The video premiered in the summer of 1995, on MTV and BET and the next evening on ABC-TV’s Primetime Live during Diane Sawyer’s interview with Jackson and Lisa Marie Presley. The interview was broadcast to approximately 64 million viewers. The video is one of Jackson’s most critically acclaimed pieces, Heather Phares of Allmusic described the video as a “stylish, interstellar clip”. James Hunter of Rolling Stone called it a contemporary video, “in which Michael and his sister Janet jump around like ’90s fashion kids trapped in a spaceship stolen from a Barbarella film set”. Jim Farber called it a “supercool black-and-white clip”…“The clip’s great allure is that neither of the siblings looks quite real. While the visuals hold barely any connection to the lyric, and seem to have no clear point, the weird look captivates”. He was of the opinion that while Michael Jackson outshines his sister in the vocals, it is Janet Jackson who gives the better performance in the music video.
In 1995, Scream gained 11 MTV Video Music Award Nominations—more than any other music video—and won “Best Dance Video”, “Best Choreography”, and “Best Art Direction”. Reacting to this, Jackson stated that he was “very honored”, explaining that he had worked “very hard” and he was “very happy” with the reception up to that point. It was also given a Billboard Music Award for best Pop/Rock video. A year later, it won a Grammy for Best Music Video, Short Form; shortly afterward Guinness World Records listed it as the most expensive music video ever made at a cost of $7 million. In 2001, VH1 placed “Scream” at number nine on their list of the 100 greatest music videos.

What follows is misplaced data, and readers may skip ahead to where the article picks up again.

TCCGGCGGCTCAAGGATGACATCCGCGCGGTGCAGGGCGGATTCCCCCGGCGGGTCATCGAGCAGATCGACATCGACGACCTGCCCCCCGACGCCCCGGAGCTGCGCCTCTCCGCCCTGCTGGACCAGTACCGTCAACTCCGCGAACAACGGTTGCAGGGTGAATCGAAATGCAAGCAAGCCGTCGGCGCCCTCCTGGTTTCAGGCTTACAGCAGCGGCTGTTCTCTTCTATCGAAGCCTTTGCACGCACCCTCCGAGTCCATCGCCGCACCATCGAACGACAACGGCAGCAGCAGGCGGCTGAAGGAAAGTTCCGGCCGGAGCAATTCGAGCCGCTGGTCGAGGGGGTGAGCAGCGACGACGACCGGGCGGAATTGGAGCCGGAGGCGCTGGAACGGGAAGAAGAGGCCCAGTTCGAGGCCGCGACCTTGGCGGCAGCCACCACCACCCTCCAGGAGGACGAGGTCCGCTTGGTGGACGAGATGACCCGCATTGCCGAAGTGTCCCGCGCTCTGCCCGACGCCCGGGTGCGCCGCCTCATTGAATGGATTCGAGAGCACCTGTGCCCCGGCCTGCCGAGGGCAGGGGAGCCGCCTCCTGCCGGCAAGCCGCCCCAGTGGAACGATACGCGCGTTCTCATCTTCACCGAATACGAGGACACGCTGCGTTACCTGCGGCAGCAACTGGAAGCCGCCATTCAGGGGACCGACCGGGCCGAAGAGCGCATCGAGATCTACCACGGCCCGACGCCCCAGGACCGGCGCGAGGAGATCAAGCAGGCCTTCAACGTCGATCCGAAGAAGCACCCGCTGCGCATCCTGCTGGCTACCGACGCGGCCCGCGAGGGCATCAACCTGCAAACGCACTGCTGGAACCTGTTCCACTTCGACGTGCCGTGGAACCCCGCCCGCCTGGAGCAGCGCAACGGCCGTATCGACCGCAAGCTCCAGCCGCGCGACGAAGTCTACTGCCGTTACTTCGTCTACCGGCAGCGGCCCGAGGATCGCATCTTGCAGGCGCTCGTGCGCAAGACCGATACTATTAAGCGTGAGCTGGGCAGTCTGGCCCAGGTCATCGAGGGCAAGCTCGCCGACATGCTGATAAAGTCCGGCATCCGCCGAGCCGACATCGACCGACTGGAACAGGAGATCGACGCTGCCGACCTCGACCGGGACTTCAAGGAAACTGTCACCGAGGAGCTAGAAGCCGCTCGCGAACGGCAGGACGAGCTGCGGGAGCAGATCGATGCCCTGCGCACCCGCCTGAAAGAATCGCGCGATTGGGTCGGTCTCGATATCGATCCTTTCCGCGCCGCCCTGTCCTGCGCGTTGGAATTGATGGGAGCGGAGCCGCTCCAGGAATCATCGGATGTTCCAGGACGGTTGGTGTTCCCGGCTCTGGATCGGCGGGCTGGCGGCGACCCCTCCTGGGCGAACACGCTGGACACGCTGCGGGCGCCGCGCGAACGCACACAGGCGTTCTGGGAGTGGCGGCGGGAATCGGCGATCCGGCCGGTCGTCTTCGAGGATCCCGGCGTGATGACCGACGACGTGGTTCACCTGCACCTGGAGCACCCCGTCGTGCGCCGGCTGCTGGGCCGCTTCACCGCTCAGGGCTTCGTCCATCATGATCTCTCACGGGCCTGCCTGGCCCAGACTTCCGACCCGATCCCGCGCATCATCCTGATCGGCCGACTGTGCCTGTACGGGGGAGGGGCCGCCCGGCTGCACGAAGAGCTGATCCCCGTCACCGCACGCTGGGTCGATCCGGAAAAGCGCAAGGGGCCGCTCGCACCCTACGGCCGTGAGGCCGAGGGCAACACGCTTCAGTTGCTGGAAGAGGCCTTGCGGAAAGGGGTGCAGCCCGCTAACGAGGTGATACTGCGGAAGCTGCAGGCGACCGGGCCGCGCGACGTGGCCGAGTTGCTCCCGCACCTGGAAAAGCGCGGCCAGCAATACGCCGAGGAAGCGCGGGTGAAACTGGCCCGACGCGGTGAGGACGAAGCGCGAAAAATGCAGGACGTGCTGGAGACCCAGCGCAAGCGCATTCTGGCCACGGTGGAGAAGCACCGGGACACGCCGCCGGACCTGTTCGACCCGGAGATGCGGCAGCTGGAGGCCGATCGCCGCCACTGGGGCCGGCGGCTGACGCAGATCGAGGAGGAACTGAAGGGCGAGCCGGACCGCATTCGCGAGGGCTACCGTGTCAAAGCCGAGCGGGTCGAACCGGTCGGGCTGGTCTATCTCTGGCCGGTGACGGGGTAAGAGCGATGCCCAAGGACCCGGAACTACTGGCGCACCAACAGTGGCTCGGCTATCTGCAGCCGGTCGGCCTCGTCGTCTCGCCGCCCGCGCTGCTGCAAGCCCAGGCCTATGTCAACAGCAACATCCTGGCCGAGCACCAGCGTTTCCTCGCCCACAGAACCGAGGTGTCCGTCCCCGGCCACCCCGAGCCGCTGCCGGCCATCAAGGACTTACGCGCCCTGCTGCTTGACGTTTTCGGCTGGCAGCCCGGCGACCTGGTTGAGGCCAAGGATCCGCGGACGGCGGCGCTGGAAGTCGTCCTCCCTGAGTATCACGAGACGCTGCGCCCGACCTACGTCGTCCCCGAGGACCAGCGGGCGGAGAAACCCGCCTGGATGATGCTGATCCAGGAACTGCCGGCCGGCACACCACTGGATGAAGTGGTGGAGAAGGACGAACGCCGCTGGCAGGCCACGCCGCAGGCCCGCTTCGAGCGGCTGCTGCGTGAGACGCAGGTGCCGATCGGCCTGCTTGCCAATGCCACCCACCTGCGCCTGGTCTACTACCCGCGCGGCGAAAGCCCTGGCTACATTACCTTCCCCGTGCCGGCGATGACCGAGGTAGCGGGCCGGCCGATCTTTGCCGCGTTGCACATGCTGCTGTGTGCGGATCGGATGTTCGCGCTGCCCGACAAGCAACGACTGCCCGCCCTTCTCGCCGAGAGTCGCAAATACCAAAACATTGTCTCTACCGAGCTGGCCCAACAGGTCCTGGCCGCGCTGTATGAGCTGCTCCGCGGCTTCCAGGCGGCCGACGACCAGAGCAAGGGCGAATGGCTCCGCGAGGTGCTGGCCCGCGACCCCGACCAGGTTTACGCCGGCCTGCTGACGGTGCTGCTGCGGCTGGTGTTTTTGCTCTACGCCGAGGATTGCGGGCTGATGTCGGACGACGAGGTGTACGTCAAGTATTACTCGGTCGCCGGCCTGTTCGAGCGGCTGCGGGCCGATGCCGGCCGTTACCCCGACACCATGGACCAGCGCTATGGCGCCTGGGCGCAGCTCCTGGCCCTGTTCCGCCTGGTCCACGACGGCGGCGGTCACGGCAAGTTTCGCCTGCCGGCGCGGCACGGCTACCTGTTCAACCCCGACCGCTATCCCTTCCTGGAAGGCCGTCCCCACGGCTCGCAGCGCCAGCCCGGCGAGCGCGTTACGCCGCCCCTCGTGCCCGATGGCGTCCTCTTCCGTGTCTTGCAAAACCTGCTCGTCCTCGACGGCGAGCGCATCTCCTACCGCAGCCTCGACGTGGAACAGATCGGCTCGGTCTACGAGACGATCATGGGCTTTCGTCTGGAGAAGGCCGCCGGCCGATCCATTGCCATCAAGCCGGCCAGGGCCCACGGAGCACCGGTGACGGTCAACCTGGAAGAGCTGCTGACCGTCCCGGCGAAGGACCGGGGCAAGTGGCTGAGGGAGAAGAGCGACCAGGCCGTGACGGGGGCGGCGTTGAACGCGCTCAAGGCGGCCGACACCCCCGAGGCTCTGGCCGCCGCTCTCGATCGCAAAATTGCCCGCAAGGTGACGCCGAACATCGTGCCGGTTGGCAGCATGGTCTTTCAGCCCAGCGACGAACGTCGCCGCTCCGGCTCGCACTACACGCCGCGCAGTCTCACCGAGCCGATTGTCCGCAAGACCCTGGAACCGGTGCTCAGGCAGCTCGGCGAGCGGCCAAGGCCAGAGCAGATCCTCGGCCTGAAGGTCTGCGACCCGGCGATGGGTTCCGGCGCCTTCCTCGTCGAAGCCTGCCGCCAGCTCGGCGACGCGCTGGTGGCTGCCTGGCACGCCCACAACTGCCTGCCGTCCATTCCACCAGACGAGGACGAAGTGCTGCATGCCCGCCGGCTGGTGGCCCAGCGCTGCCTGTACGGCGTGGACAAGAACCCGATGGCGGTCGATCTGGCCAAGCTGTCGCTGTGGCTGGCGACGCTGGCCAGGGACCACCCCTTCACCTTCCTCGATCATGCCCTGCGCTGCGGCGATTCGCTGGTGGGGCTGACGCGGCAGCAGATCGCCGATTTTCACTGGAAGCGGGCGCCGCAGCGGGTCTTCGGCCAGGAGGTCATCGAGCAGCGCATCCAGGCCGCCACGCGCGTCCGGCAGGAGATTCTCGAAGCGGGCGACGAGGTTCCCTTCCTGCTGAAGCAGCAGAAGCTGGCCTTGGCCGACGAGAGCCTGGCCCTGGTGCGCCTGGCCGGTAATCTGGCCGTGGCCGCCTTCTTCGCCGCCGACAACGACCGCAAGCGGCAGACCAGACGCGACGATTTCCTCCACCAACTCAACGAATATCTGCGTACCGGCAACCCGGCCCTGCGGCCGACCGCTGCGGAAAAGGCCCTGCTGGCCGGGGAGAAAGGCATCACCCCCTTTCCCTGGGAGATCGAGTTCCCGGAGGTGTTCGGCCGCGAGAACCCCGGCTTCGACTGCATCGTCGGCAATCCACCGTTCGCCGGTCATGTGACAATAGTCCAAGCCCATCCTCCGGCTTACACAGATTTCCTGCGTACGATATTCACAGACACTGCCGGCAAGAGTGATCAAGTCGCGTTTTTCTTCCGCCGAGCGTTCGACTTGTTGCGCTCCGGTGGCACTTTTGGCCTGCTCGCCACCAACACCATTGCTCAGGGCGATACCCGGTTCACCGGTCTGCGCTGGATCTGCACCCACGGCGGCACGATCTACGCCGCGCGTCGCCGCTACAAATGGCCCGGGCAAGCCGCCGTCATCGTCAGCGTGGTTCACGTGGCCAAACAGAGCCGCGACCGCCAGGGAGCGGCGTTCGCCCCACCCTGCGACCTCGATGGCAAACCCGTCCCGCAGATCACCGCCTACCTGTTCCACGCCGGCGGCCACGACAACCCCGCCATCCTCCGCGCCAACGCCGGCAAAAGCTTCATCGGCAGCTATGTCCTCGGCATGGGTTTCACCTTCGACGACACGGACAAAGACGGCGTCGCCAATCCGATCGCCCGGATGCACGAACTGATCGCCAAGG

“Scream” was a creative influence on other music videos such as the 1999 release of the award winning “No Scrubs” by TLC. This influence was also present on the 2008 release of “Shawty Get Loose” by Lil Mama and Chris Brown. Reacting to the comparisons made between the videos, Mama explained, “I feel honored, because that was one of the initial goals, and I feel that it was executed well”. She adding that the emulation was intentional and that Brown was the only logical choice to step into Michael Jackson’s role. –Wikipedia
One of the most prolific and visionary music video directors of the 1990s and early 21st century, Mark Romanek was a writer and filmmaker whose unique and often disturbing visual style helped to pave the way for his subsequent work in feature films. After serving briefly under Brian De Palma, he broke into the burgeoning music video field in the late 1980s, quickly establishing himself through videos for artists ranging from Beck and Fiona Apple to Johnny Cash and Michael Jackson. Romanek’s videos were lushly filmed, filled with intimate and often provocative images, and on occasion, controversial, as the perverse visions in his clip for Nine Inch Nails’ “Closer” proved. The acclaim over his video work led to numerous commercial spots as well as one feature-length film, the chilly psycho-thriller One Hour Photo (2002). The film’s moderate success lent to many other announced projects, none of which came to fruition; however, his status as one of the most talented filmmakers… read more
In terms of design and choreography, this is a very good video. But it is not a very good song.